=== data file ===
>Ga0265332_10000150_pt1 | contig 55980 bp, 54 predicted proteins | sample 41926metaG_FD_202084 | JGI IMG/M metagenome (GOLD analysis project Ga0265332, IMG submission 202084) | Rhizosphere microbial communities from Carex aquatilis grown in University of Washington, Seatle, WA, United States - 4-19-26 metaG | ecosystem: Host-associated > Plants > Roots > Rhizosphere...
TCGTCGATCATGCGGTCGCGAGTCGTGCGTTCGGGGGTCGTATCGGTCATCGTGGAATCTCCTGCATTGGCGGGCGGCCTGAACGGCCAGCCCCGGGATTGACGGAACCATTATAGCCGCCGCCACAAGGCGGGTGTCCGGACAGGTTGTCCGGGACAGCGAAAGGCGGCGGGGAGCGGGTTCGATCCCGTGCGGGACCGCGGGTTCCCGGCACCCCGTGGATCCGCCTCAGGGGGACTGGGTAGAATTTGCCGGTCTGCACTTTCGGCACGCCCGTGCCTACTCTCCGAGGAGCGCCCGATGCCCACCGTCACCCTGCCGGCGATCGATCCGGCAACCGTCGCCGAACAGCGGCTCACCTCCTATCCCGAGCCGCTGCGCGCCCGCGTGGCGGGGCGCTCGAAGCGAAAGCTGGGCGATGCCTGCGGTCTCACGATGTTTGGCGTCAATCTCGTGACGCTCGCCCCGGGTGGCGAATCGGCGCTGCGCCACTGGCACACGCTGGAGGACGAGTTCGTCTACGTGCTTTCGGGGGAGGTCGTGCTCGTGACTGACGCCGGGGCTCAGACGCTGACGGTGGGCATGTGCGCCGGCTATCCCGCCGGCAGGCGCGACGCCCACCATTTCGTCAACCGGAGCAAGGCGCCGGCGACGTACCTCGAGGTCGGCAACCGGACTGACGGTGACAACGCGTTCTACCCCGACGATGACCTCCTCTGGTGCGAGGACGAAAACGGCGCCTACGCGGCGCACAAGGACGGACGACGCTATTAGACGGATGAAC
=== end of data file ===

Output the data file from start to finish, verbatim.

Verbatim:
>Ga0265332_10000150_pt1 | contig 55980 bp, 54 predicted proteins | sample 41926metaG_FD_202084 | JGI IMG/M metagenome (GOLD analysis project Ga0265332, IMG submission 202084) | Rhizosphere microbial communities from Carex aquatilis grown in University of Washington, Seatle, WA, United States - 4-19-26 metaG | ecosystem: Host-associated > Plants > Roots > Rhizosphere...
TCGTCGATCATGCGGTCGCGAGTCGTGCGTTCGGGGGTCGTATCGGTCATCGTGGAATCTCCTGCATTGGCGGGCGGCCTGAACGGCCAGCCCCGGGATTGACGGAACCATTATAGCCGCCGCCACAAGGCGGGTGTCCGGACAGGTTGTCCGGGACAGCGAAAGGCGGCGGGGAGCGGGTTCGATCCCGTGCGGGACCGCGGGTTCCCGGCACCCCGTGGATCCGCCTCAGGGGGACTGGGTAGAATTTGCCGGTCTGCACTTTCGGCACGCCCGTGCCTACTCTCCGAGGAGCGCCCGATGCCCACCGTCACCCTGCCGGCGATCGATCCGGCAACCGTCGCCGAACAGCGGCTCACCTCCTATCCCGAGCCGCTGCGCGCCCGCGTGGCGGGGCGCTCGAAGCGAAAGCTGGGCGATGCCTGCGGTCTCACGATGTTTGGCGTCAATCTCGTGACGCTCGCCCCGGGTGGCGAATCGGCGCTGCGCCACTGGCACACGCTGGAGGACGAGTTCGTCTACGTGCTTTCGGGGGAGGTCGTGCTCGTGACTGACGCCGGGGCTCAGACGCTGACGGTGGGCATGTGCGCCGGCTATCCCGCCGGCAGGCGCGACGCCCACCATTTCGTCAACCGGAGCAAGGCGCCGGCGACGTACCTCGAGGTCGGCAACCGGACTGACGGTGACAACGCGTTCTACCCCGACGATGACCTCCTCTGGTGCGAGGACGAAAACGGCGCCTACGCGGCGCACAAGGACGGACGACGCTATTAGACGGATGAAC